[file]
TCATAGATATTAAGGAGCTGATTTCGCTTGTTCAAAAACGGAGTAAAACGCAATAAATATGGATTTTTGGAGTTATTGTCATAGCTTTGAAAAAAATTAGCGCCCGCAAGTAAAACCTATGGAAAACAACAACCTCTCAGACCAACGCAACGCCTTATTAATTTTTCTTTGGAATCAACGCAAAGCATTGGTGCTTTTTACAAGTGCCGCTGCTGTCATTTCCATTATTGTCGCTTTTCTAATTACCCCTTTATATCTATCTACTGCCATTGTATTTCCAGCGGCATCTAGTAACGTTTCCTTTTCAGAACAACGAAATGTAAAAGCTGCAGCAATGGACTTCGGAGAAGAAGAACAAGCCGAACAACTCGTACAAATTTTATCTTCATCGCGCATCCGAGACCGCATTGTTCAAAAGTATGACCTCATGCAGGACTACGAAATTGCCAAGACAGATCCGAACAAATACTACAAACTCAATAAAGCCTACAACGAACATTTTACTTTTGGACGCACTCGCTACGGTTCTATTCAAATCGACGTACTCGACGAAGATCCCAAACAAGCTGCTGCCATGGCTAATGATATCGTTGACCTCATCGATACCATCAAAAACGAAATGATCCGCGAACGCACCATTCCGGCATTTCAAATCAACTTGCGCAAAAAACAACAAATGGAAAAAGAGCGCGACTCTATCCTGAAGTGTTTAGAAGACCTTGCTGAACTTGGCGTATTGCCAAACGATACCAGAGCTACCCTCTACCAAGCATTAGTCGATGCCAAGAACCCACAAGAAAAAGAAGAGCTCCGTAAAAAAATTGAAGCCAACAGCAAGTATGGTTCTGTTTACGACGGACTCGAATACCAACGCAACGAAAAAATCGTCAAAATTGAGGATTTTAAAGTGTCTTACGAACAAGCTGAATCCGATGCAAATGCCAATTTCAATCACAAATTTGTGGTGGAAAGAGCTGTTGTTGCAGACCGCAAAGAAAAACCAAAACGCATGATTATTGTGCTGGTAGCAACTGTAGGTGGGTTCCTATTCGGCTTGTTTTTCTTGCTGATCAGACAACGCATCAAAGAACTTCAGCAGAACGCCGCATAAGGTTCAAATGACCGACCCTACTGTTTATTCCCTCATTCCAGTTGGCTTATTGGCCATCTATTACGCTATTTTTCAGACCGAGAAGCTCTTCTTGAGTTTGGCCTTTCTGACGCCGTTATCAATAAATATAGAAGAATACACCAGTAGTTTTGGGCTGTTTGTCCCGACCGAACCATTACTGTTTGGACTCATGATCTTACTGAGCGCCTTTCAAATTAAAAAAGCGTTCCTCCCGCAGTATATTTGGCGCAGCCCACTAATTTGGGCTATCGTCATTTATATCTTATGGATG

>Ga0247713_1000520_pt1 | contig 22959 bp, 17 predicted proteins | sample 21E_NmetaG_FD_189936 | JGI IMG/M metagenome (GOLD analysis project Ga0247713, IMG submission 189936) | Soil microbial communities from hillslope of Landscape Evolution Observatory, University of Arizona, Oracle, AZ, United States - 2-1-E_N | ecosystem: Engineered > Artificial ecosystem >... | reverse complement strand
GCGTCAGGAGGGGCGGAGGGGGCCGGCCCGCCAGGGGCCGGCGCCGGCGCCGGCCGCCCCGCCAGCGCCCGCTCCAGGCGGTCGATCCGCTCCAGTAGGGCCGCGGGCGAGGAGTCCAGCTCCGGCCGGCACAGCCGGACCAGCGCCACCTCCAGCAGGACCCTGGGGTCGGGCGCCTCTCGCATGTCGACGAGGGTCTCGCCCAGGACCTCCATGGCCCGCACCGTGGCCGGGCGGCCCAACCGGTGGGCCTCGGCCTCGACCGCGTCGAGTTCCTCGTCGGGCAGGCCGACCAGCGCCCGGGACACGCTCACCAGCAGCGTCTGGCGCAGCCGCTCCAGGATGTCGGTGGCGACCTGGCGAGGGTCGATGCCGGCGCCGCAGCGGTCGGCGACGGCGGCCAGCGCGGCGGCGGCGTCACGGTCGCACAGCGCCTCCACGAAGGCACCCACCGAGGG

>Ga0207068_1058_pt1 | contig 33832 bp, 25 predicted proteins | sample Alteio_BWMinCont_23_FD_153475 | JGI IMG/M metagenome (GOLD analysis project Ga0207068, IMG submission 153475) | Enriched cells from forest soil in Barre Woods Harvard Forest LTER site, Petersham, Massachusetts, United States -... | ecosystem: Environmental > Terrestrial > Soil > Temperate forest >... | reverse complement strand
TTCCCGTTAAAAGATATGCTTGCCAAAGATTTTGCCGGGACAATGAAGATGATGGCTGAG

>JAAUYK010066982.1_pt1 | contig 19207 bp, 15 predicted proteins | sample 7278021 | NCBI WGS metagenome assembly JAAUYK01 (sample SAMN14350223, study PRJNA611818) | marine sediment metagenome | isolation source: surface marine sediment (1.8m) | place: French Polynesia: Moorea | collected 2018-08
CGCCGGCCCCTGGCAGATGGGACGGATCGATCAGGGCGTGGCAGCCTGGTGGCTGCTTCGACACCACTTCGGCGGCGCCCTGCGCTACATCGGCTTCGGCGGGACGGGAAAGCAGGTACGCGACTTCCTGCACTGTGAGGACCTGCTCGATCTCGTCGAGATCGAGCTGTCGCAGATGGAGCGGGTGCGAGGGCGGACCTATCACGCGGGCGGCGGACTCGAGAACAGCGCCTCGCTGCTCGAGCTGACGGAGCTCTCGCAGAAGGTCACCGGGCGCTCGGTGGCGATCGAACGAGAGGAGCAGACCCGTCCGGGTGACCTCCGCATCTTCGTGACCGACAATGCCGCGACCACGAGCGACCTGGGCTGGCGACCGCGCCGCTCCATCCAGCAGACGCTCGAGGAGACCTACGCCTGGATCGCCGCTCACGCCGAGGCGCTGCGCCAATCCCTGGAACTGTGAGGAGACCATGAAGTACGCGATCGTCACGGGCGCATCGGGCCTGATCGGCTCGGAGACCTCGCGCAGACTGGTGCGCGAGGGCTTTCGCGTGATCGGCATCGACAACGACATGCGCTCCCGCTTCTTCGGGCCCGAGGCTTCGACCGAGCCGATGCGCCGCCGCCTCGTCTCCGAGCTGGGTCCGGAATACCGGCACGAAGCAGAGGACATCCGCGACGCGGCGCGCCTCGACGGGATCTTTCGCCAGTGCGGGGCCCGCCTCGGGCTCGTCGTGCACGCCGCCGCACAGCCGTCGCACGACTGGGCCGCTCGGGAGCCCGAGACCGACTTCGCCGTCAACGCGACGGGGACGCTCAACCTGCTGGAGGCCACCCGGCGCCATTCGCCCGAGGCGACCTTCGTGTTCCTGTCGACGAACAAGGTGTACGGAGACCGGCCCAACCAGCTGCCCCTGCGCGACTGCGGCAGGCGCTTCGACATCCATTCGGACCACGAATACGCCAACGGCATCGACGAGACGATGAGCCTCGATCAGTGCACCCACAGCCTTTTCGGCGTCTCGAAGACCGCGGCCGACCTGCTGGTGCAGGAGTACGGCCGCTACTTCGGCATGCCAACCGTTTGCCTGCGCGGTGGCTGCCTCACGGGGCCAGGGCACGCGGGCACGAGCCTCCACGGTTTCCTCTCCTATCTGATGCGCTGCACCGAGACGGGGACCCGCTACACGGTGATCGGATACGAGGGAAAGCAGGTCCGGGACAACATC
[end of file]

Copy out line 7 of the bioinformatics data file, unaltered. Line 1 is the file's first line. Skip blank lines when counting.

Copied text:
CGCCGGCCCCTGGCAGATGGGACGGATCGATCAGGGCGTGGCAGCCTGGTGGCTGCTTCGACACCACTTCGGCGGCGCCCTGCGCTACATCGGCTTCGGCGGGACGGGAAAGCAGGTACGCGACTTCCTGCACTGTGAGGACCTGCTCGATCTCGTCGAGATCGAGCTGTCGCAGATGGAGCGGGTGCGAGGGCGGACCTATCACGCGGGCGGCGGACTCGAGAACAGCGCCTCGCTGCTCGAGCTGACGGAGCTCTCGCAGAAGGTCACCGGGCGCTCGGTGGCGATCGAACGAGAGGAGCAGACCCGTCCGGGTGACCTCCGCATCTTCGTGACCGACAATGCCGCGACCACGAGCGACCTGGGCTGGCGACCGCGCCGCTCCATCCAGCAGACGCTCGAGGAGACCTACGCCTGGATCGCCGCTCACGCCGAGGCGCTGCGCCAATCCCTGGAACTGTGAGGAGACCATGAAGTACGCGATCGTCACGGGCGCATCGGGCCTGATCGGCTCGGAGACCTCGCGCAGACTGGTGCGCGAGGGCTTTCGCGTGATCGGCATCGACAACGACATGCGCTCCCGCTTCTTCGGGCCCGAGGCTTCGACCGAGCCGATGCGCCGCCGCCTCGTCTCCGAGCTGGGTCCGGAATACCGGCACGAAGCAGAGGACATCCGCGACGCGGCGCGCCTCGACGGGATCTTTCGCCAGTGCGGGGCCCGCCTCGGGCTCGTCGTGCACGCCGCCGCACAGCCGTCGCACGACTGGGCCGCTCGGGAGCCCGAGACCGACTTCGCCGTCAACGCGACGGGGACGCTCAACCTGCTGGAGGCCACCCGGCGCCATTCGCCCGAGGCGACCTTCGTGTTCCTGTCGACGAACAAGGTGTACGGAGACCGGCCCAACCAGCTGCCCCTGCGCGACTGCGGCAGGCGCTTCGACATCCATTCGGACCACGAATACGCCAACGGCATCGACGAGACGATGAGCCTCGATCAGTGCACCCACAGCCTTTTCGGCGTCTCGAAGACCGCGGCCGACCTGCTGGTGCAGGAGTACGGCCGCTACTTCGGCATGCCAACCGTTTGCCTGCGCGGTGGCTGCCTCACGGGGCCAGGGCACGCGGGCACGAGCCTCCACGGTTTCCTCTCCTATCTGATGCGCTGCACCGAGACGGGGACCCGCTACACGGTGATCGGATACGAGGGAAAGCAGGTCCGGGACAACATC